Unilever’s Corporate Social Responsibility & Stakeholders

Unilever corporate social responsibility, stakeholders analysis, interests corporate responsibility citizenship strategy satisfy consumer goods case study
Headquarters of Unilever Holland. The company’s corporate social responsibility (CSR) strategy, through the Unilever Foundation and related programs, satisfies stakeholders’ interests in the consumer goods business. (Photo: Public Domain)

Unilever’s corporate social responsibility (CSR) contributes to the strength of the brands of the consumer goods business. According to Archie Carroll’s theory, companies have social responsibilities to stakeholders. At the same time, stakeholders significantly affect business performance. In the case of Unilever, these stakeholders include consumers, employees, investors, suppliers, and communities. The company’s corporate citizenship and social responsibility strategy prioritizes these stakeholders according to their importance to the business. As a major firm in the global consumer goods market, Unilever utilizes its corporate responsibility strategy as a supporting approach to maintaining industry position and business sustainability.

An effective corporate social responsibility (CSR) strategy adds to Unilever’s efforts for a sustainable business in the consumer goods industry. Stakeholders’ interests are satisfied through appropriate approaches that ensure holistic corporate citizenship and responsibility fulfillment.

Unilever’s Stakeholder Groups & CSR Initiatives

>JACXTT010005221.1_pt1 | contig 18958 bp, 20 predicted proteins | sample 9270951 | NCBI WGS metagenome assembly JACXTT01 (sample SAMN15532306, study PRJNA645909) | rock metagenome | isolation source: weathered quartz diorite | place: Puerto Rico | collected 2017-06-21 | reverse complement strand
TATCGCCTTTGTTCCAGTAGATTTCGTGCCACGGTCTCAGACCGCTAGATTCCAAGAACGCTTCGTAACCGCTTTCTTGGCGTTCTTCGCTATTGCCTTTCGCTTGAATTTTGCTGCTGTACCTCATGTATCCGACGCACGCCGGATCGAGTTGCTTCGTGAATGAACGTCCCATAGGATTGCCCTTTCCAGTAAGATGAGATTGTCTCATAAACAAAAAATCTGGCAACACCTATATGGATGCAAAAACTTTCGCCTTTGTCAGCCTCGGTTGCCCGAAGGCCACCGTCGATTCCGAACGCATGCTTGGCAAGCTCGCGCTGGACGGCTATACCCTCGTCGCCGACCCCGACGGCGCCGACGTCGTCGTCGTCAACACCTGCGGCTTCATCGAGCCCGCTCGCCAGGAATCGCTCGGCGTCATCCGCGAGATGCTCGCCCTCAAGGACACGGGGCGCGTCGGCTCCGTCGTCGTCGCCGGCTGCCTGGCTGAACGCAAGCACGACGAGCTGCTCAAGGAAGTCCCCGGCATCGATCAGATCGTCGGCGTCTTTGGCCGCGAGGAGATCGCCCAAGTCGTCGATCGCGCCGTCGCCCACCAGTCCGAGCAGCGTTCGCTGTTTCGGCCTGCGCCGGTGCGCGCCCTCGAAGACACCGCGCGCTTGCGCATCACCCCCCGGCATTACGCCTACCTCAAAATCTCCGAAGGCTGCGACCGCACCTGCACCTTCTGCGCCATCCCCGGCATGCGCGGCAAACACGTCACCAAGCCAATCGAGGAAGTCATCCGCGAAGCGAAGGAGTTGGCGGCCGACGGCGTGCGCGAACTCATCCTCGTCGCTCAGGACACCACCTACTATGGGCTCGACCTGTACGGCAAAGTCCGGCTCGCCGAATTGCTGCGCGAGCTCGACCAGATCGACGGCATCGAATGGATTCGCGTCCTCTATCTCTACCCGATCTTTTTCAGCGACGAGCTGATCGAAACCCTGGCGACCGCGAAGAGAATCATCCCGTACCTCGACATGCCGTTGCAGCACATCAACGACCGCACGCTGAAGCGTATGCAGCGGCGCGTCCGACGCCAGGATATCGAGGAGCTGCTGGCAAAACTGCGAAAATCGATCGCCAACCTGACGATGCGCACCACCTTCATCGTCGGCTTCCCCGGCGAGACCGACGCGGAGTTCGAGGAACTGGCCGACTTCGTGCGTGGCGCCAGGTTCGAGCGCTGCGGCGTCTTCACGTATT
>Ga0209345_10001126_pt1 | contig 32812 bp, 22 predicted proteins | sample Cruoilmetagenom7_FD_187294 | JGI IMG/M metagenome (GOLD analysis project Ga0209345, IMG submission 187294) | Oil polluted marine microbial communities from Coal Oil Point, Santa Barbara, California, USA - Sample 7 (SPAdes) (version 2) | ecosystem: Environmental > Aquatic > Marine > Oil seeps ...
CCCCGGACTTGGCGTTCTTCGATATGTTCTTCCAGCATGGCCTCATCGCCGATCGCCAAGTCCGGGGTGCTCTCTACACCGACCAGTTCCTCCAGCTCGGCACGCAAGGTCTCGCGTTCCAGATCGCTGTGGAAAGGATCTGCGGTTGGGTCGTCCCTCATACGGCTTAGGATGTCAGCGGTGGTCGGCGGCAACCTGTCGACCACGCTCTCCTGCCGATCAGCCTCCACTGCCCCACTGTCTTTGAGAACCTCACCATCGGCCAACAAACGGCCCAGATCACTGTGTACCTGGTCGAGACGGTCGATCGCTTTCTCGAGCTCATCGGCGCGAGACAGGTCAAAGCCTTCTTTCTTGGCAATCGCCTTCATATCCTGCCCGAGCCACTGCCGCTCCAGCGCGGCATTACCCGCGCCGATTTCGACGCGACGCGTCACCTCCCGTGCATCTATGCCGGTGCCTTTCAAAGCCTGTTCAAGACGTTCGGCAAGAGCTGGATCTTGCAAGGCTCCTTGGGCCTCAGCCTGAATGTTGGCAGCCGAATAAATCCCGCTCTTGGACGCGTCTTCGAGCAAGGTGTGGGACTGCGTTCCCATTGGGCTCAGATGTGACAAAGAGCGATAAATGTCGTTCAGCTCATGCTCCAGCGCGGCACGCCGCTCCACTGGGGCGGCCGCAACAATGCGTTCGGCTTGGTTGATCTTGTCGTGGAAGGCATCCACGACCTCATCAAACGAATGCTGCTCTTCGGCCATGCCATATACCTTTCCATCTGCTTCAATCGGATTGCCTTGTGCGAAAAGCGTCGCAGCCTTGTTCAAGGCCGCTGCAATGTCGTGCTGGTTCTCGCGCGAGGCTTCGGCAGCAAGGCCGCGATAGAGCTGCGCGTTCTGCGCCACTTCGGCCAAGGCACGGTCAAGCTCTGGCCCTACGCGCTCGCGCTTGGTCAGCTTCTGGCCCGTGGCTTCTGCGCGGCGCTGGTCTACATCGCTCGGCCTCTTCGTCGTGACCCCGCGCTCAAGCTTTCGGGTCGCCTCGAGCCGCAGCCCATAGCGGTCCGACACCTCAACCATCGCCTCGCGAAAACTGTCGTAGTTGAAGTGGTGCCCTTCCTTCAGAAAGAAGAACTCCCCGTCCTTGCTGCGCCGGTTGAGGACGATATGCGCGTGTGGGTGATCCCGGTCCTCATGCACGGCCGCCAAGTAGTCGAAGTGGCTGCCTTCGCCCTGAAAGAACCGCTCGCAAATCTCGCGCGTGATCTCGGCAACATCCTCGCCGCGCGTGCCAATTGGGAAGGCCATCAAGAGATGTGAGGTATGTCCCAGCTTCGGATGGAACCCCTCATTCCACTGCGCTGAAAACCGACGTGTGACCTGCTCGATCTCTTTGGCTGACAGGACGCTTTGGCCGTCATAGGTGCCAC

Unilever implements a systematic strategy to fulfill its corporate social responsibilities. This strategy supports the company’s corporate citizenship ideals, especially with regard to satisfying the expectations and interests of consumers as stakeholders. For example, Unilever’s CSR prioritization puts consumers at the top. Business sustainability is also maintained through the strategy. Such corporate responsibility strategy addresses the interests of the following stakeholder groups, arranged according to their significance in Unilever’s consumer goods business:

  1. Consumers (Highest Priority)
  2. Employees
  3. Investors
  4. Suppliers
  5. Communities

Consumers (Highest Priority). Unilever’s corporate social responsibility strategy assigns the highest priority to consumers. These stakeholders’ interests are focused on product quality and price, as well as the environmental impact of the consumer goods business. Consumers are significant because they directly determine Unilever’s profits. For example, satisfied consumers increase the company’s revenues from repeat sales. Unilever’s corporate responsibility strategy satisfies these interests through extensive innovation processes and quality assurance policies for a diverse product mix (Read: Unilever’s Marketing Mix or 4Ps). The company’s CSR strategy also extends to address the demands of this stakeholder group for business sustainability. For instance, Unilever continues to enhance its production processes’ environmental footprint. As a result, an effective image of corporate citizenship is created to influence consumer perception. These corporate social responsibility efforts suggest that Unilever maintains its position in the consumer goods market partly by satisfying consumers’ various expectations.